Pac-10 Signing Day Blitz
Ranking each conference team's 2007 recruiting class
Posted: Thursday February 8, 2007 4:46PM; Updated: Thursday February 8, 2007 5:18PM
Even with the addition of Joe McKnight on Signing Day, many people in Los Angeles believe that five-star defensive end Everson Griffen is the gem of the amazingly strong USC class. Oregon won the battle for No. 2 in the Pac-10, and that looks awfully sweet to Ducks fans that saw things turned upside down in last year's class.
Headliner: Everson Griffen is one of the rare physical freaks that come around only once in a blue moon. At 6-foot-4 and 266-pounds, Griffen has been clocked at 4.46 in the 40-yard dash. He's a quarterback's worst nightmare and Griffen was one of the nation's most heavily recruited players -- ranking at No. 6 in the nation overall by Rivals.com. McKnight, the nation's No. 2 player overall, was a welcome addition on Wednesday morning. Dubbed the next Reggie Bush, he should come in and fight for a spot quickly in the Trojans' high flying offense.
Sleeper: It's hard to call anybody in the USC class a sleeper, but the late addition of three-star defensive end Trey Henderson of Vancouver (British Columbia) College Prep falls into that category. The 6-foot-3, 264-pounder had been committed to Washington State, but when Pete Carroll came calling, the offer was too good to pass up. He has a high-end motor and might be the type of under-the-radar recruit that flourishes in USC's attacking defense.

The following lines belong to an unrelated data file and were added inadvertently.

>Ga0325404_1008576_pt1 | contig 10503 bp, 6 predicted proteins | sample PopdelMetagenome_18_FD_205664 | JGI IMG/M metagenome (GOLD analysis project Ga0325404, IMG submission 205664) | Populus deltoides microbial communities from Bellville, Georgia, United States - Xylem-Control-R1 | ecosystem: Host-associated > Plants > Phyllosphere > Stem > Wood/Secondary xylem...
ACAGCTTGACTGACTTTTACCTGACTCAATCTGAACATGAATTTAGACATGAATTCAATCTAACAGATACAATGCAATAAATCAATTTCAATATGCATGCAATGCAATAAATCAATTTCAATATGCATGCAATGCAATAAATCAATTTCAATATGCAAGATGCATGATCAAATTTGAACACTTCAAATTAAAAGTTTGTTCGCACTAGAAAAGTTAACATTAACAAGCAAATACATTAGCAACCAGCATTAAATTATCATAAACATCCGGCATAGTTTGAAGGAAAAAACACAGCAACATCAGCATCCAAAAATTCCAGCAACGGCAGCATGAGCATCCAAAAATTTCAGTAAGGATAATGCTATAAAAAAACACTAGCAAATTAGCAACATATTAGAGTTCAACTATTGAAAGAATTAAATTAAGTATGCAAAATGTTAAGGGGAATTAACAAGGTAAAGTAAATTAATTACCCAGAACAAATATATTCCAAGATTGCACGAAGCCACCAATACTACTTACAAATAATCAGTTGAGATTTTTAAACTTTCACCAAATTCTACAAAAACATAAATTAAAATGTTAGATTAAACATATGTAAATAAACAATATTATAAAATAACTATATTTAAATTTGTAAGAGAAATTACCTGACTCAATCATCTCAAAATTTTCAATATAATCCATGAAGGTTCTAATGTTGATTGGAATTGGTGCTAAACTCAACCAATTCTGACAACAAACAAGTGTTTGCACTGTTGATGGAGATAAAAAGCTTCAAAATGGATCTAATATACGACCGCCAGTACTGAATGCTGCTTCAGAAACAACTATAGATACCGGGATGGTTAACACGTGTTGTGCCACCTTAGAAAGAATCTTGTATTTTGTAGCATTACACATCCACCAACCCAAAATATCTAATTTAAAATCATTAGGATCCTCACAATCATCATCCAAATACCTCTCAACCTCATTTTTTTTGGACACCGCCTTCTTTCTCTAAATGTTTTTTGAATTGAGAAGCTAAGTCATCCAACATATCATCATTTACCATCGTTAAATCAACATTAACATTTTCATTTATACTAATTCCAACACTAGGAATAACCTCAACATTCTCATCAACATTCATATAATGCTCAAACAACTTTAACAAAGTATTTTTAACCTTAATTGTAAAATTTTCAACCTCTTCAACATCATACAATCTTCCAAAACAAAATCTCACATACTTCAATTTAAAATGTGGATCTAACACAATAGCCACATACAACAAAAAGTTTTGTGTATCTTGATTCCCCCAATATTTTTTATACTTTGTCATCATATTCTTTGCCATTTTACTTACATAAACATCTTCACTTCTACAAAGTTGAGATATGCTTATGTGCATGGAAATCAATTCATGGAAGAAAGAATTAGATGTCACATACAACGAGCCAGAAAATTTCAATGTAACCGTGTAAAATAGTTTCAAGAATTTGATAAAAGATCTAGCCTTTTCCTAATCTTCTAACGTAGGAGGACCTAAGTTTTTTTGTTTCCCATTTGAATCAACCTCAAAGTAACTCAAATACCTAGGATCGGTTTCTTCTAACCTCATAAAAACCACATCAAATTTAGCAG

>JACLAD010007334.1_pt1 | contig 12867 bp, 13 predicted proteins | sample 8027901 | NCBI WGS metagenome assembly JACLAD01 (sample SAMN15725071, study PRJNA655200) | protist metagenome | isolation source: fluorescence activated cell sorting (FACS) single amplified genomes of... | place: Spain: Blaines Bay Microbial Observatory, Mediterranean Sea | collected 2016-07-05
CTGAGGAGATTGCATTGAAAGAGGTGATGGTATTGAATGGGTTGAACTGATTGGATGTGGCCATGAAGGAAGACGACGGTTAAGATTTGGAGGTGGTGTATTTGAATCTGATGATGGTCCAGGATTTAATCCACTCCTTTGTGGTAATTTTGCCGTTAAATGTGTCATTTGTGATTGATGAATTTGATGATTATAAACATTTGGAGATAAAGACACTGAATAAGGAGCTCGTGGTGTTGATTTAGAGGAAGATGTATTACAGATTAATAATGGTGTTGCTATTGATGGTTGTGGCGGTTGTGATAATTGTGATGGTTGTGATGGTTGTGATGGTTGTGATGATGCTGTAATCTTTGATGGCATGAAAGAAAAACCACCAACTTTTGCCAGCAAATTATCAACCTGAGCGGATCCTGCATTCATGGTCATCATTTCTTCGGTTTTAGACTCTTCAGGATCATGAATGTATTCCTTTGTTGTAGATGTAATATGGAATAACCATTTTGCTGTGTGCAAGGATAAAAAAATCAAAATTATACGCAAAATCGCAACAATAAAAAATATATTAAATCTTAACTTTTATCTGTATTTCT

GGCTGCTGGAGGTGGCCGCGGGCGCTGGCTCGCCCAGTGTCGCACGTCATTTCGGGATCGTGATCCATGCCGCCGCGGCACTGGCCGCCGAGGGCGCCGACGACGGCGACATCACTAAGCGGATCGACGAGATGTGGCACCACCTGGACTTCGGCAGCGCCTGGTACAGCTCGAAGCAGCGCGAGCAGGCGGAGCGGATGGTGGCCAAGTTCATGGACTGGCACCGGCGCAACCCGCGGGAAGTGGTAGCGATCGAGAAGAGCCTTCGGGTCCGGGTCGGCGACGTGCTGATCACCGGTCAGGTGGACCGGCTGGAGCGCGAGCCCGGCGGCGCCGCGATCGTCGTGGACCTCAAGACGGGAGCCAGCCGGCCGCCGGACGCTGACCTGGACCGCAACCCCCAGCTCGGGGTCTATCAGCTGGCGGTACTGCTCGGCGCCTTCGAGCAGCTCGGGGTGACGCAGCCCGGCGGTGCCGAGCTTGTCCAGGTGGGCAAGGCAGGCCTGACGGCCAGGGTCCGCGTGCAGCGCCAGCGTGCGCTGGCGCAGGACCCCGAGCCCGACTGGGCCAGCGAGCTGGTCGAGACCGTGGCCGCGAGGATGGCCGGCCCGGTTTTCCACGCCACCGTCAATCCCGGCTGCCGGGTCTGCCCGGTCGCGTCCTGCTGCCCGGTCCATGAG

Overview: The Trojans -- once again -- finish at the top of the Pac-10. While USC's bunch isn't the top recruiting class in the nation, the Trojans still have plenty of firepower to continue their reign as one of the top programs in college football. Running back Marc Tyler is expected to recover from a broken leg, and when he's healthy there are few running backs that are better. Linebacker Chris Galippo is one of the top players in the entire country. Griffen ranks among the top five players nationally and there are few players in the entire nation regardless of position that have athletic ability like he does.